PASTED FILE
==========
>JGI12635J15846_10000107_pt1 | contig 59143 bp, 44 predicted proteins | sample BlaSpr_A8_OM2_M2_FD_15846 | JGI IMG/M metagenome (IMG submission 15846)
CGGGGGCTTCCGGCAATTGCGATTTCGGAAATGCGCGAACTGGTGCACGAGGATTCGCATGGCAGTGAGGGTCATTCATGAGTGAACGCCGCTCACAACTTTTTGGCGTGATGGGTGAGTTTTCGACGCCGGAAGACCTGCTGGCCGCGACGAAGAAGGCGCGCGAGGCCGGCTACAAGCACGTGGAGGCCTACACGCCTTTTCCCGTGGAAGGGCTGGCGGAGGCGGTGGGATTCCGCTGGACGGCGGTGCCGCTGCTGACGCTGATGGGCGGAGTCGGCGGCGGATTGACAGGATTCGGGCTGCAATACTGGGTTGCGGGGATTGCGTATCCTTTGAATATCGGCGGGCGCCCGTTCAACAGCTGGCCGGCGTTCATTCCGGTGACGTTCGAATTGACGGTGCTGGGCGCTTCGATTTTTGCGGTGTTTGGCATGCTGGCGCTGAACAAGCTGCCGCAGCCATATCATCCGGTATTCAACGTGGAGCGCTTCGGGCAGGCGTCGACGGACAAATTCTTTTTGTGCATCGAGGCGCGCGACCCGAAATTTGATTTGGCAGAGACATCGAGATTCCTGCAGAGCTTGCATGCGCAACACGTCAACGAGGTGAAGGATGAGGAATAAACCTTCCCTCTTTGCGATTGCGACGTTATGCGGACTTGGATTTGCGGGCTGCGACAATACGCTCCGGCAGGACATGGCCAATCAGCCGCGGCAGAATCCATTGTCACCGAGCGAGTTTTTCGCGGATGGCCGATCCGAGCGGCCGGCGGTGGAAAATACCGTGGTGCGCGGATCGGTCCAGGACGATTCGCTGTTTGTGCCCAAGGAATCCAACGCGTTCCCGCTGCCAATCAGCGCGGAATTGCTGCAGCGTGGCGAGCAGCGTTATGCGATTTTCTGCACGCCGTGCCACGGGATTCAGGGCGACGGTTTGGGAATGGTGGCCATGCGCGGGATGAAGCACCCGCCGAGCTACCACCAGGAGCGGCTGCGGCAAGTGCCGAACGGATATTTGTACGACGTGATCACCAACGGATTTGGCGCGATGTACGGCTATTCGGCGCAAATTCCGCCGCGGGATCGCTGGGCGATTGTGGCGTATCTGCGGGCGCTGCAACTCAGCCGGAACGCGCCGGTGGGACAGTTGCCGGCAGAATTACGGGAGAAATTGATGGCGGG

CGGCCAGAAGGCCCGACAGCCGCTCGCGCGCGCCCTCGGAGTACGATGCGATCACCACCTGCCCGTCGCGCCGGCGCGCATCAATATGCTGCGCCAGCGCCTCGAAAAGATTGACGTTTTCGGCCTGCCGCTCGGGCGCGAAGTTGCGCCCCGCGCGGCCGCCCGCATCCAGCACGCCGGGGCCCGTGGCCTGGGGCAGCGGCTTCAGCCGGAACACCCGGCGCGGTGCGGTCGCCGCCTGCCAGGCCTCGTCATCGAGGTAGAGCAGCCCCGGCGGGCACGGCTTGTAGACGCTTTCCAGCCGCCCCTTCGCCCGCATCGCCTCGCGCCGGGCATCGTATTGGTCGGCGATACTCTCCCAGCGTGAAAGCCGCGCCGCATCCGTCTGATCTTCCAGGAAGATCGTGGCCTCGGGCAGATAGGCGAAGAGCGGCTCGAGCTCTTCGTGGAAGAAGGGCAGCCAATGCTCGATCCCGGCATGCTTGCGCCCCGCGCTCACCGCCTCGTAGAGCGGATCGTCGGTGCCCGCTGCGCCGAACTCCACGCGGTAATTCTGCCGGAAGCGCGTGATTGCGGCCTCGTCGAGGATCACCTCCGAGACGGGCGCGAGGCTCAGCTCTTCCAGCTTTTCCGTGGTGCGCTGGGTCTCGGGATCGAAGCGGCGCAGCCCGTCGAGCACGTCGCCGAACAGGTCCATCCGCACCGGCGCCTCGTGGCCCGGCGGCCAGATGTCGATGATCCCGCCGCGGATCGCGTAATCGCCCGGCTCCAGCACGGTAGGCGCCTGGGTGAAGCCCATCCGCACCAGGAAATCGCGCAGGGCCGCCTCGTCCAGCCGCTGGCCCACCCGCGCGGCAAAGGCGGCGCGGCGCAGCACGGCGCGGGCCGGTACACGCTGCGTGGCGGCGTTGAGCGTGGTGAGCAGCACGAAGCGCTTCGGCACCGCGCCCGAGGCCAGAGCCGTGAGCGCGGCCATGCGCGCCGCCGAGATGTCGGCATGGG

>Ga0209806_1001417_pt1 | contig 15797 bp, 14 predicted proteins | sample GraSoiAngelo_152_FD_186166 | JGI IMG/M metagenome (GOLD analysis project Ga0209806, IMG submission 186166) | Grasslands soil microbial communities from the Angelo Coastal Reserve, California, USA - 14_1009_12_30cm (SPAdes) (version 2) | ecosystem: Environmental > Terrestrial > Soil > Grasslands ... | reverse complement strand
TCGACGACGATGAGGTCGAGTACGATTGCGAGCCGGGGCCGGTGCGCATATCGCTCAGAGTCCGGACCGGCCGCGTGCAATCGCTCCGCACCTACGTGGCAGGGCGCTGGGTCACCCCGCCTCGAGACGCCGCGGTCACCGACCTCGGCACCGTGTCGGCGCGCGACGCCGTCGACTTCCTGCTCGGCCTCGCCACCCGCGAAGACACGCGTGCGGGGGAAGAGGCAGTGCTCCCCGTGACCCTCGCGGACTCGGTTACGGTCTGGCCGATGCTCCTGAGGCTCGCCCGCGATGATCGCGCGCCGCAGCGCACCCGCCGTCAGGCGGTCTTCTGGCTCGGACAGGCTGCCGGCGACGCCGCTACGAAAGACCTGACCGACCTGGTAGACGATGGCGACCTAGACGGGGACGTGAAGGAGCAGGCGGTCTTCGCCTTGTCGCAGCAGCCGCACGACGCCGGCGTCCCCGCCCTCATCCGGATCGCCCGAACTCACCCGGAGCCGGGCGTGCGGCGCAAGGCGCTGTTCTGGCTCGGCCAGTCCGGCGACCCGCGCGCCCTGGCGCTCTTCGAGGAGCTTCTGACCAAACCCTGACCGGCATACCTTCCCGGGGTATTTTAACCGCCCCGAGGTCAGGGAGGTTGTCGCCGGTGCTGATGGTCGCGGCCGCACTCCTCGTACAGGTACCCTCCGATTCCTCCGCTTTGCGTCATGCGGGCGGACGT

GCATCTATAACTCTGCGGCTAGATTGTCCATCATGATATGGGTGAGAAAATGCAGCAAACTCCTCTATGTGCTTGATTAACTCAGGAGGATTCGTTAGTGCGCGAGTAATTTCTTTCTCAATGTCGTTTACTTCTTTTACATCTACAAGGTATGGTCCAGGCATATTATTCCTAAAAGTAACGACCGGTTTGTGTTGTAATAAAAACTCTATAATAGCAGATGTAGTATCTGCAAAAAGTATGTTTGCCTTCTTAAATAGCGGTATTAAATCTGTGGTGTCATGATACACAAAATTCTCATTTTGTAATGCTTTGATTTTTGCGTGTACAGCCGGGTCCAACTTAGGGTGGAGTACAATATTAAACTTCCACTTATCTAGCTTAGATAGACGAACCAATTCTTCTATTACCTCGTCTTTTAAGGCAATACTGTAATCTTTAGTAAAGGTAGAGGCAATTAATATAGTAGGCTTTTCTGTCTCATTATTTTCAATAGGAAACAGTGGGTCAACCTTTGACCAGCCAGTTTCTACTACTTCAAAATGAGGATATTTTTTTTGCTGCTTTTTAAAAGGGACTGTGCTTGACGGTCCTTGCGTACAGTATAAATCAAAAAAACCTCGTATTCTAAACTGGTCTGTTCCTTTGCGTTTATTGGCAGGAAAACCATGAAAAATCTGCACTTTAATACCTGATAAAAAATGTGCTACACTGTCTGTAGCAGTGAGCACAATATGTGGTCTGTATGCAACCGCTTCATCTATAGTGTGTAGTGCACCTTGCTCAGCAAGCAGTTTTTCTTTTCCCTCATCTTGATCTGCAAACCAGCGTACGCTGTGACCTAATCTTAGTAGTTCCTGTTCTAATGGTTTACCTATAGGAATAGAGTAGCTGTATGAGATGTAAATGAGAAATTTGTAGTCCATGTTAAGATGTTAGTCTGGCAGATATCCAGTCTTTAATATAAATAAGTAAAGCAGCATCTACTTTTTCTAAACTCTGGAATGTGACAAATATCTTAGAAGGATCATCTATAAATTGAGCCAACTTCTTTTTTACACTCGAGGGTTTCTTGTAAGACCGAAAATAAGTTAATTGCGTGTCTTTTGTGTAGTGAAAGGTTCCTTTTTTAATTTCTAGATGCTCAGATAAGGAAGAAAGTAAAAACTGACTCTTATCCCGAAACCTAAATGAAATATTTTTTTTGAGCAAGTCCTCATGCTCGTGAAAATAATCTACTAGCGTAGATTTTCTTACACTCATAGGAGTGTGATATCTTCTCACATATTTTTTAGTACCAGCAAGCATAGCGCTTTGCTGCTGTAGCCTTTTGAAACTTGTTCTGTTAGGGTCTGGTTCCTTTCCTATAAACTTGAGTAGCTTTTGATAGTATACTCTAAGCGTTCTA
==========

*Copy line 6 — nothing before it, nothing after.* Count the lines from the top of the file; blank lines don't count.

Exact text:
GCATCTATAACTCTGCGGCTAGATTGTCCATCATGATATGGGTGAGAAAATGCAGCAAACTCCTCTATGTGCTTGATTAACTCAGGAGGATTCGTTAGTGCGCGAGTAATTTCTTTCTCAATGTCGTTTACTTCTTTTACATCTACAAGGTATGGTCCAGGCATATTATTCCTAAAAGTAACGACCGGTTTGTGTTGTAATAAAAACTCTATAATAGCAGATGTAGTATCTGCAAAAAGTATGTTTGCCTTCTTAAATAGCGGTATTAAATCTGTGGTGTCATGATACACAAAATTCTCATTTTGTAATGCTTTGATTTTTGCGTGTACAGCCGGGTCCAACTTAGGGTGGAGTACAATATTAAACTTCCACTTATCTAGCTTAGATAGACGAACCAATTCTTCTATTACCTCGTCTTTTAAGGCAATACTGTAATCTTTAGTAAAGGTAGAGGCAATTAATATAGTAGGCTTTTCTGTCTCATTATTTTCAATAGGAAACAGTGGGTCAACCTTTGACCAGCCAGTTTCTACTACTTCAAAATGAGGATATTTTTTTTGCTGCTTTTTAAAAGGGACTGTGCTTGACGGTCCTTGCGTACAGTATAAATCAAAAAAACCTCGTATTCTAAACTGGTCTGTTCCTTTGCGTTTATTGGCAGGAAAACCATGAAAAATCTGCACTTTAATACCTGATAAAAAATGTGCTACACTGTCTGTAGCAGTGAGCACAATATGTGGTCTGTATGCAACCGCTTCATCTATAGTGTGTAGTGCACCTTGCTCAGCAAGCAGTTTTTCTTTTCCCTCATCTTGATCTGCAAACCAGCGTACGCTGTGACCTAATCTTAGTAGTTCCTGTTCTAATGGTTTACCTATAGGAATAGAGTAGCTGTATGAGATGTAAATGAGAAATTTGTAGTCCATGTTAAGATGTTAGTCTGGCAGATATCCAGTCTTTAATATAAATAAGTAAAGCAGCATCTACTTTTTCTAAACTCTGGAATGTGACAAATATCTTAGAAGGATCATCTATAAATTGAGCCAACTTCTTTTTTACACTCGAGGGTTTCTTGTAAGACCGAAAATAAGTTAATTGCGTGTCTTTTGTGTAGTGAAAGGTTCCTTTTTTAATTTCTAGATGCTCAGATAAGGAAGAAAGTAAAAACTGACTCTTATCCCGAAACCTAAATGAAATATTTTTTTTGAGCAAGTCCTCATGCTCGTGAAAATAATCTACTAGCGTAGATTTTCTTACACTCATAGGAGTGTGATATCTTCTCACATATTTTTTAGTACCAGCAAGCATAGCGCTTTGCTGCTGTAGCCTTTTGAAACTTGTTCTGTTAGGGTCTGGTTCCTTTCCTATAAACTTGAGTAGCTTTTGATAGTATACTCTAAGCGTTCTA